Tag Archives: Spinoza

Everyone Is Doing It


Twenty years ago I was somehow able to think about sex all day long. I could think about sex even when I wasn’t thinking about it. Temporarily distracted by bus schedules, term papers, potential muggers, or the likelihood of being able to pay my rent, sex still bubbled away undisturbed at the back of the old brain. Somewhere along the way, however, I traded my preoccupation with sex for a preoccupation with mortality. Death is the slow simmer now.

You might think that this would make me no fun to be around, but not so. I can be very charming when I happen to notice you or when I’ve downed a couple drinks. I don’t think my friends would consider me a morbid person. But then no one who knew me as an eighteen-year-old would have considered me a sex-obsessed monomaniac either.

Twenty years ago my experience of sex was, let’s say, comprehensively limited. I knew a bit about it, of course, the various scenarios in which it might occur, the basic biological processes involved. I knew people who had actually had sex. My experience of death today is similarly limited. I know a bit about it, the various scenarios in which it might occur and the basic biological processes involved. I know people who have actually died. But death for me (knock on wood) is still virgin territory.

Faced with the great catalog of life’s alumni, some people will panic at the thought of their own graduation day. Others find comfort in the thought of joining the beloved and admired who have gone before. Some may look to death as a final opportunity for rebellion or individualistic self-expression, but you might just as well see it as the ultimate surrender to peer pressure.

If death is a problem for you, religion may offer some limited assistance. “Limited” because you’ll always question your motives for faith if fear of death is what brings you to it. You may be so scared of dying that you’ll believe anything to make it seem less horrible. Anyway, religious solace only goes so far. If death is mere illusion, then life probably is too, and you’re back where you started. And even if there is a resurrection for dessert, you still have to eat your vegetables first.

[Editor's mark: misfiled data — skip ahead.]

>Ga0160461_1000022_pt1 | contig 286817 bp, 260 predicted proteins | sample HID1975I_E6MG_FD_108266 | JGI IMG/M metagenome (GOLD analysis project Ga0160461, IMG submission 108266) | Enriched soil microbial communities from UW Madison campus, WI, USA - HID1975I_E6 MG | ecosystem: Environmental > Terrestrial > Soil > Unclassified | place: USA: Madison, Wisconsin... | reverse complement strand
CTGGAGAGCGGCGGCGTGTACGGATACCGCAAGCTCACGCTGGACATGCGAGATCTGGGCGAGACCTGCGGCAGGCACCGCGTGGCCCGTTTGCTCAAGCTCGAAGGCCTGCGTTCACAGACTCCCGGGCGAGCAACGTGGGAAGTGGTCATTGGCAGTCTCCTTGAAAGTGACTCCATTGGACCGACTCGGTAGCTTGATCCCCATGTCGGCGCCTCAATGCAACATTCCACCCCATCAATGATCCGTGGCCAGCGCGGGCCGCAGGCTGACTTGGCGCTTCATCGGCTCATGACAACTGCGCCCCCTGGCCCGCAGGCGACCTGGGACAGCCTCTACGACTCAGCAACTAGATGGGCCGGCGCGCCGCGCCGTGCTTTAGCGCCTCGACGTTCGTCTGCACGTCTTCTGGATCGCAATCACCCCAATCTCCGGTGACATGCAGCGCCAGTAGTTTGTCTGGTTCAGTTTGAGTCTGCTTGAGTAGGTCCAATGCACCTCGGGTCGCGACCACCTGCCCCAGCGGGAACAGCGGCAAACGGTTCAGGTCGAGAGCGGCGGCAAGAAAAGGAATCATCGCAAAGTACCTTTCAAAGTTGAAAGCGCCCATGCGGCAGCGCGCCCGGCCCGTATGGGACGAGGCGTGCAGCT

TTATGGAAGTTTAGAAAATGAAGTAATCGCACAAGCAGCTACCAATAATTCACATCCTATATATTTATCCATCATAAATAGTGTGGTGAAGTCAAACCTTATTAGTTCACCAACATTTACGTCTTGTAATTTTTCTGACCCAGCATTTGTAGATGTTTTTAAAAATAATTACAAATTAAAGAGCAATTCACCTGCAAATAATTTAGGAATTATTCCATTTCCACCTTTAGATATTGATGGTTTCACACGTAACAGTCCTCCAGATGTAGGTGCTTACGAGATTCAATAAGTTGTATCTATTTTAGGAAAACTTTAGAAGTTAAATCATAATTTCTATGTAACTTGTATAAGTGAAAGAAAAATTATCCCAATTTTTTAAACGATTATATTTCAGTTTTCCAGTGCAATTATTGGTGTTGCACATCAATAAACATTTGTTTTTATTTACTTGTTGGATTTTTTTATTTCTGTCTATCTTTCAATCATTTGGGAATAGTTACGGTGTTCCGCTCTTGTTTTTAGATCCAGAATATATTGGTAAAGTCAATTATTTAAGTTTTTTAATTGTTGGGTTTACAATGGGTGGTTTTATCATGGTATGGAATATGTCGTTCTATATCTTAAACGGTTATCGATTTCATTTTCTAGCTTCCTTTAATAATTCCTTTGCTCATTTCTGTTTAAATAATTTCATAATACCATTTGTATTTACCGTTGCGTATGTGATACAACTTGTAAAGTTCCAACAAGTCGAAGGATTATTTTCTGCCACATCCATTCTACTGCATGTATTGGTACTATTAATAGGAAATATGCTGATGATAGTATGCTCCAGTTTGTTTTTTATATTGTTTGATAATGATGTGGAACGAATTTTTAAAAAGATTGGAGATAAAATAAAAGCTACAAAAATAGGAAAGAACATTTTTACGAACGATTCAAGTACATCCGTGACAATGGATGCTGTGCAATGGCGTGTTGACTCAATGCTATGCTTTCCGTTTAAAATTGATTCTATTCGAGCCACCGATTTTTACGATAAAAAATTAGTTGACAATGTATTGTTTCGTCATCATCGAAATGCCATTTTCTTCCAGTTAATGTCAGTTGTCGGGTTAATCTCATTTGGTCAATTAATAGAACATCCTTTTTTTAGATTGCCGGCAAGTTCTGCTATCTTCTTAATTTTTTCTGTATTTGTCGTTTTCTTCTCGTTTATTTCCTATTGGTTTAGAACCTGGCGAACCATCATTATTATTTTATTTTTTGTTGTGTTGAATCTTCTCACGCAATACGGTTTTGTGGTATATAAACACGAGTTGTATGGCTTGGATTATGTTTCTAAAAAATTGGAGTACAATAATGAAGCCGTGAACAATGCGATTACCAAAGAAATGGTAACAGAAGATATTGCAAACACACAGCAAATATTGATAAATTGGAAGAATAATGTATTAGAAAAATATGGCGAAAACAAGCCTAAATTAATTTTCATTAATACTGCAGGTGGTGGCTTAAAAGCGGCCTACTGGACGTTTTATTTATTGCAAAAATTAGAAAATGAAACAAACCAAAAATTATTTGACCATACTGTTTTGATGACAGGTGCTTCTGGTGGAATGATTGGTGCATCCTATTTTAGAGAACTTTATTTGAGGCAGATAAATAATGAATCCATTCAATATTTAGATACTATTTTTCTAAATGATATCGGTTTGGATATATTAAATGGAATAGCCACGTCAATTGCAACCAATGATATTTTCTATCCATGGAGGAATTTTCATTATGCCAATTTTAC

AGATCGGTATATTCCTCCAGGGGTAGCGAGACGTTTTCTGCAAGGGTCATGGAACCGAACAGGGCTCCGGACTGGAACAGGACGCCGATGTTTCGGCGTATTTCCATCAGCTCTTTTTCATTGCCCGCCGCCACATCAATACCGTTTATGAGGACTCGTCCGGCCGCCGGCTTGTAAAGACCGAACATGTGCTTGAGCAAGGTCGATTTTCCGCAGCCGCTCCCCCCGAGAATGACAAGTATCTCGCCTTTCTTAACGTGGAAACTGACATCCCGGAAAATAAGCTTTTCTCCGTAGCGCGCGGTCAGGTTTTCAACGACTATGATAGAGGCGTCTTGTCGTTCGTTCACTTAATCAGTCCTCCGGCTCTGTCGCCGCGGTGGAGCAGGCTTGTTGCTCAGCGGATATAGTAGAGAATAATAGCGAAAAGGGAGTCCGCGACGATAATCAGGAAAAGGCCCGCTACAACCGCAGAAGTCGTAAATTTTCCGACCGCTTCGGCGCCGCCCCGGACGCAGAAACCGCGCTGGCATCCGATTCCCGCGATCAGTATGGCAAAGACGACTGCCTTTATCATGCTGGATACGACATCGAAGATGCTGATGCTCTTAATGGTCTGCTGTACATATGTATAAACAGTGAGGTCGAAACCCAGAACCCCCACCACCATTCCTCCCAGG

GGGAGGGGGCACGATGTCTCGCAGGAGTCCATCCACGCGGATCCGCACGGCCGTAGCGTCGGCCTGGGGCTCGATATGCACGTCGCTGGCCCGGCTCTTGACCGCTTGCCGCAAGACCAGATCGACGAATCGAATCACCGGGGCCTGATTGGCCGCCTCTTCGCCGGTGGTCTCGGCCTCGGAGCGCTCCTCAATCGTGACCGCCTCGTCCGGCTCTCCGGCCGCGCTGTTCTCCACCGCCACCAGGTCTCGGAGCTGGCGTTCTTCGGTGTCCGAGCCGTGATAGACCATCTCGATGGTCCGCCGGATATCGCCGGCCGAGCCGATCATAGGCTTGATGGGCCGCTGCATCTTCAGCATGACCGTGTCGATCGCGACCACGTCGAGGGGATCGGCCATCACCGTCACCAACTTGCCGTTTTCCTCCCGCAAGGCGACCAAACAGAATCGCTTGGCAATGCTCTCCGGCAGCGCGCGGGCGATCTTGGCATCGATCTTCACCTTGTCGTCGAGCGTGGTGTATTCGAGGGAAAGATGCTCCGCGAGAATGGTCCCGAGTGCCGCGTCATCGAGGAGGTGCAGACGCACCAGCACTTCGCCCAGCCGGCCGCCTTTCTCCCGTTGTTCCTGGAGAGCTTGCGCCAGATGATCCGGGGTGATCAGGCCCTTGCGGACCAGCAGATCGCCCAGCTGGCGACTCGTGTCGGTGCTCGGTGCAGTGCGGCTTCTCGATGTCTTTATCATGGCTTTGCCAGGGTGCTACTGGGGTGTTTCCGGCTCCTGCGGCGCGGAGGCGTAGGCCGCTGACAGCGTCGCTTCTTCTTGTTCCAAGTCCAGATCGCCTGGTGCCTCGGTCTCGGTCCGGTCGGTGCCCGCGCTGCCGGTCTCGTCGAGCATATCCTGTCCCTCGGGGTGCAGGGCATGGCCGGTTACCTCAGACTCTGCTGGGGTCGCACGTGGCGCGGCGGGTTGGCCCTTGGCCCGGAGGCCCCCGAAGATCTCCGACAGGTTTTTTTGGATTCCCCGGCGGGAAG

Philosophy isn’t very helpful either. Spinoza wrote that the wisdom of a free man is a meditation on life rather than death, but he had to meditate on death a bit even to write that sentence. Socrates said that the whole business of philosophy was learning how to die. He said this because his sort of philosophy was all about cutting the threads that bind the divine and ethereal soul to the stinking, lice-ridden flesh – which is, conveniently, what death does too.

Montaigne wanted to endorse something like Socrates’ notion of philosophy in his earlier essays, but he couldn’t reconcile himself to making life into a death cult. Montaigne’s solution to the problem of death – if you want to call it a solution – was to not think of it as a problem in the first place. In his final essay, Of Experience, he recommends that we gratefully accept the world as God hands it to us, sex and death and all. It’s not as if we’re in a position to negotiate a better deal.